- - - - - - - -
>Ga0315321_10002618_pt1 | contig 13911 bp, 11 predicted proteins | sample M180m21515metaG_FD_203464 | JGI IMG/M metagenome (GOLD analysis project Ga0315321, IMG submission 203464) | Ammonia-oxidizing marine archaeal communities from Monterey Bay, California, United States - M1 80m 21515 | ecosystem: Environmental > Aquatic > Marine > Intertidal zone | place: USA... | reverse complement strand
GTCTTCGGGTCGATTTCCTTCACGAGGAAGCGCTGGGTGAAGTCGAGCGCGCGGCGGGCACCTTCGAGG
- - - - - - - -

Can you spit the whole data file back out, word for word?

>Ga0315321_10002618_pt1 | contig 13911 bp, 11 predicted proteins | sample M180m21515metaG_FD_203464 | JGI IMG/M metagenome (GOLD analysis project Ga0315321, IMG submission 203464) | Ammonia-oxidizing marine archaeal communities from Monterey Bay, California, United States - M1 80m 21515 | ecosystem: Environmental > Aquatic > Marine > Intertidal zone | place: USA... | reverse complement strand
GTCTTCGGGTCGATTTCCTTCACGAGGAAGCGCTGGGTGAAGTCGAGCGCGCGGCGGGCACCTTCGAGG